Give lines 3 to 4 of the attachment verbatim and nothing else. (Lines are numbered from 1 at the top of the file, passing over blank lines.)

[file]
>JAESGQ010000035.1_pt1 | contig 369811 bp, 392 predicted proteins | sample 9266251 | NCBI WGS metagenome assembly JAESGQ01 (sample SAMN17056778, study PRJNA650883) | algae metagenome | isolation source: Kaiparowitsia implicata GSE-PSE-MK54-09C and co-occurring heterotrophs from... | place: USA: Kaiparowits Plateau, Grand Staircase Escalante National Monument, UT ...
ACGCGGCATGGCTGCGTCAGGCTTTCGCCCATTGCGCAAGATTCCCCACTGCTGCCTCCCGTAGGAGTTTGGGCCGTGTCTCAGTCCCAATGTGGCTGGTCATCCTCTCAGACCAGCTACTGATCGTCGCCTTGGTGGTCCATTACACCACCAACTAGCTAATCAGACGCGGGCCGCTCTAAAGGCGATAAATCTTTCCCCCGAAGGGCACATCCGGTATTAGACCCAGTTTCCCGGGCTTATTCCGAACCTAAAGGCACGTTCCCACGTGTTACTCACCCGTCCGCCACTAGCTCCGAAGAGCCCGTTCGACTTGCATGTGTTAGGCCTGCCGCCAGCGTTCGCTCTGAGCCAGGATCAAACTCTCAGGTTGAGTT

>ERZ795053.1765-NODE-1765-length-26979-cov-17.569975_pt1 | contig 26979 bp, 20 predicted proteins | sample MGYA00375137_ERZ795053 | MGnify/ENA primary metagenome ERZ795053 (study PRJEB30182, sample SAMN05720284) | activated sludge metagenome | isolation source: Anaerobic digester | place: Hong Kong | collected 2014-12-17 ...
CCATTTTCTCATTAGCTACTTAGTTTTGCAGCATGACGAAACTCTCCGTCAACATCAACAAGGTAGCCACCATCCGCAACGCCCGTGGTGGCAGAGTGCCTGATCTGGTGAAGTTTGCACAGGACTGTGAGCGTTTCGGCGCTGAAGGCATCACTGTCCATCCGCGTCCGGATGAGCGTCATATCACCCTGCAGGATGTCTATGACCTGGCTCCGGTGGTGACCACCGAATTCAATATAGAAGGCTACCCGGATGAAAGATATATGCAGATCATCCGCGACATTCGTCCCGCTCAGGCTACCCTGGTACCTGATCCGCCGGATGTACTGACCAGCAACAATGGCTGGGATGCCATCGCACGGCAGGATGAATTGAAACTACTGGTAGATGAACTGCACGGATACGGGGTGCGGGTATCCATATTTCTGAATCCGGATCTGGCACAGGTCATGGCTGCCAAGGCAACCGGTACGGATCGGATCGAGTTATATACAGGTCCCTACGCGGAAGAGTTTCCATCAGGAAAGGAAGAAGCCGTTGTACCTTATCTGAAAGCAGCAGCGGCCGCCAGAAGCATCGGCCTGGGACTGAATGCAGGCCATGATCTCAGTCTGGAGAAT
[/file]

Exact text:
>ERZ795053.1765-NODE-1765-length-26979-cov-17.569975_pt1 | contig 26979 bp, 20 predicted proteins | sample MGYA00375137_ERZ795053 | MGnify/ENA primary metagenome ERZ795053 (study PRJEB30182, sample SAMN05720284) | activated sludge metagenome | isolation source: Anaerobic digester | place: Hong Kong | collected 2014-12-17 ...
CCATTTTCTCATTAGCTACTTAGTTTTGCAGCATGACGAAACTCTCCGTCAACATCAACAAGGTAGCCACCATCCGCAACGCCCGTGGTGGCAGAGTGCCTGATCTGGTGAAGTTTGCACAGGACTGTGAGCGTTTCGGCGCTGAAGGCATCACTGTCCATCCGCGTCCGGATGAGCGTCATATCACCCTGCAGGATGTCTATGACCTGGCTCCGGTGGTGACCACCGAATTCAATATAGAAGGCTACCCGGATGAAAGATATATGCAGATCATCCGCGACATTCGTCCCGCTCAGGCTACCCTGGTACCTGATCCGCCGGATGTACTGACCAGCAACAATGGCTGGGATGCCATCGCACGGCAGGATGAATTGAAACTACTGGTAGATGAACTGCACGGATACGGGGTGCGGGTATCCATATTTCTGAATCCGGATCTGGCACAGGTCATGGCTGCCAAGGCAACCGGTACGGATCGGATCGAGTTATATACAGGTCCCTACGCGGAAGAGTTTCCATCAGGAAAGGAAGAAGCCGTTGTACCTTATCTGAAAGCAGCAGCGGCCGCCAGAAGCATCGGCCTGGGACTGAATGCAGGCCATGATCTCAGTCTGGAGAAT